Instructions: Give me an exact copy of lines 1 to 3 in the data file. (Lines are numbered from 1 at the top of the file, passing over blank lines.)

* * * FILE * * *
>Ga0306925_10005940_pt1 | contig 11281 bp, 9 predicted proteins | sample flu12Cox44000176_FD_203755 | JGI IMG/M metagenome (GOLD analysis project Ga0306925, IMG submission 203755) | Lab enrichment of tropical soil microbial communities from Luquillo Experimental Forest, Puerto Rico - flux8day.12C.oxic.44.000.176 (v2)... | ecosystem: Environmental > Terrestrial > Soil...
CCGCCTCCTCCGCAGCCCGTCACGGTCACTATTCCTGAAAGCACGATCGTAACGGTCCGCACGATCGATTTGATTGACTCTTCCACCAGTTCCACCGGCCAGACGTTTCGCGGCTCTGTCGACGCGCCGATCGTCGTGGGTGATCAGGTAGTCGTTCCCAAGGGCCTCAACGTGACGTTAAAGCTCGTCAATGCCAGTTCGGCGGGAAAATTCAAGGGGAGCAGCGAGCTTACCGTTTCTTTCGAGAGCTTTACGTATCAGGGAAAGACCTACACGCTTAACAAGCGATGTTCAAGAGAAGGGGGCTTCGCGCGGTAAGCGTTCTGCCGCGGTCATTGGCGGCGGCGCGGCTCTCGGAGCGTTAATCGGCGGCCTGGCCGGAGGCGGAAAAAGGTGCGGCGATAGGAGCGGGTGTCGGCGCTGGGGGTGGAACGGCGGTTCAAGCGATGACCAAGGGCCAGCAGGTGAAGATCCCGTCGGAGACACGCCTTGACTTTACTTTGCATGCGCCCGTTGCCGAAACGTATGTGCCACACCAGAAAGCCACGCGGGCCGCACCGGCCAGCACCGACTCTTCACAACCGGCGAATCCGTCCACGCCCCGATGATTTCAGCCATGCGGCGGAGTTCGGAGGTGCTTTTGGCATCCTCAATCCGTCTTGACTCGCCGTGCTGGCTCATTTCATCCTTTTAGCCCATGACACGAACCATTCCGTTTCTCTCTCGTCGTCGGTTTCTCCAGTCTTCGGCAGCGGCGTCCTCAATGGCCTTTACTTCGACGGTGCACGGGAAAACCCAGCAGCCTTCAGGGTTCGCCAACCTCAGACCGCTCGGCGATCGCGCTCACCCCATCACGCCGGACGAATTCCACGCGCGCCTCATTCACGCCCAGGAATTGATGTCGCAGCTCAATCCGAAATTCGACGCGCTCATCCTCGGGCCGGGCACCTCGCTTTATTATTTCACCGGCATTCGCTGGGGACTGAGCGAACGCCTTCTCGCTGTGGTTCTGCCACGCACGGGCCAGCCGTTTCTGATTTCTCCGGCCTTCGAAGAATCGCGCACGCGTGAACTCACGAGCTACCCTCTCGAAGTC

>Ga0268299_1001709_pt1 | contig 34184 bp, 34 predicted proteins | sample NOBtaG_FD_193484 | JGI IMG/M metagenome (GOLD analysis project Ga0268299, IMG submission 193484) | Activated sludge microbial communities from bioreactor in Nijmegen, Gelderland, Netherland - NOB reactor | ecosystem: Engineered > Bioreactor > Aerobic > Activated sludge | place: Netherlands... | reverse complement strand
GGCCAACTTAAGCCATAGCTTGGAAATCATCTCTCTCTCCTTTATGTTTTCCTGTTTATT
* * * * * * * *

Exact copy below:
>Ga0306925_10005940_pt1 | contig 11281 bp, 9 predicted proteins | sample flu12Cox44000176_FD_203755 | JGI IMG/M metagenome (GOLD analysis project Ga0306925, IMG submission 203755) | Lab enrichment of tropical soil microbial communities from Luquillo Experimental Forest, Puerto Rico - flux8day.12C.oxic.44.000.176 (v2)... | ecosystem: Environmental > Terrestrial > Soil...
CCGCCTCCTCCGCAGCCCGTCACGGTCACTATTCCTGAAAGCACGATCGTAACGGTCCGCACGATCGATTTGATTGACTCTTCCACCAGTTCCACCGGCCAGACGTTTCGCGGCTCTGTCGACGCGCCGATCGTCGTGGGTGATCAGGTAGTCGTTCCCAAGGGCCTCAACGTGACGTTAAAGCTCGTCAATGCCAGTTCGGCGGGAAAATTCAAGGGGAGCAGCGAGCTTACCGTTTCTTTCGAGAGCTTTACGTATCAGGGAAAGACCTACACGCTTAACAAGCGATGTTCAAGAGAAGGGGGCTTCGCGCGGTAAGCGTTCTGCCGCGGTCATTGGCGGCGGCGCGGCTCTCGGAGCGTTAATCGGCGGCCTGGCCGGAGGCGGAAAAAGGTGCGGCGATAGGAGCGGGTGTCGGCGCTGGGGGTGGAACGGCGGTTCAAGCGATGACCAAGGGCCAGCAGGTGAAGATCCCGTCGGAGACACGCCTTGACTTTACTTTGCATGCGCCCGTTGCCGAAACGTATGTGCCACACCAGAAAGCCACGCGGGCCGCACCGGCCAGCACCGACTCTTCACAACCGGCGAATCCGTCCACGCCCCGATGATTTCAGCCATGCGGCGGAGTTCGGAGGTGCTTTTGGCATCCTCAATCCGTCTTGACTCGCCGTGCTGGCTCATTTCATCCTTTTAGCCCATGACACGAACCATTCCGTTTCTCTCTCGTCGTCGGTTTCTCCAGTCTTCGGCAGCGGCGTCCTCAATGGCCTTTACTTCGACGGTGCACGGGAAAACCCAGCAGCCTTCAGGGTTCGCCAACCTCAGACCGCTCGGCGATCGCGCTCACCCCATCACGCCGGACGAATTCCACGCGCGCCTCATTCACGCCCAGGAATTGATGTCGCAGCTCAATCCGAAATTCGACGCGCTCATCCTCGGGCCGGGCACCTCGCTTTATTATTTCACCGGCATTCGCTGGGGACTGAGCGAACGCCTTCTCGCTGTGGTTCTGCCACGCACGGGCCAGCCGTTTCTGATTTCTCCGGCCTTCGAAGAATCGCGCACGCGTGAACTCACGAGCTACCCTCTCGAAGTC

>Ga0268299_1001709_pt1 | contig 34184 bp, 34 predicted proteins | sample NOBtaG_FD_193484 | JGI IMG/M metagenome (GOLD analysis project Ga0268299, IMG submission 193484) | Activated sludge microbial communities from bioreactor in Nijmegen, Gelderland, Netherland - NOB reactor | ecosystem: Engineered > Bioreactor > Aerobic > Activated sludge | place: Netherlands... | reverse complement strand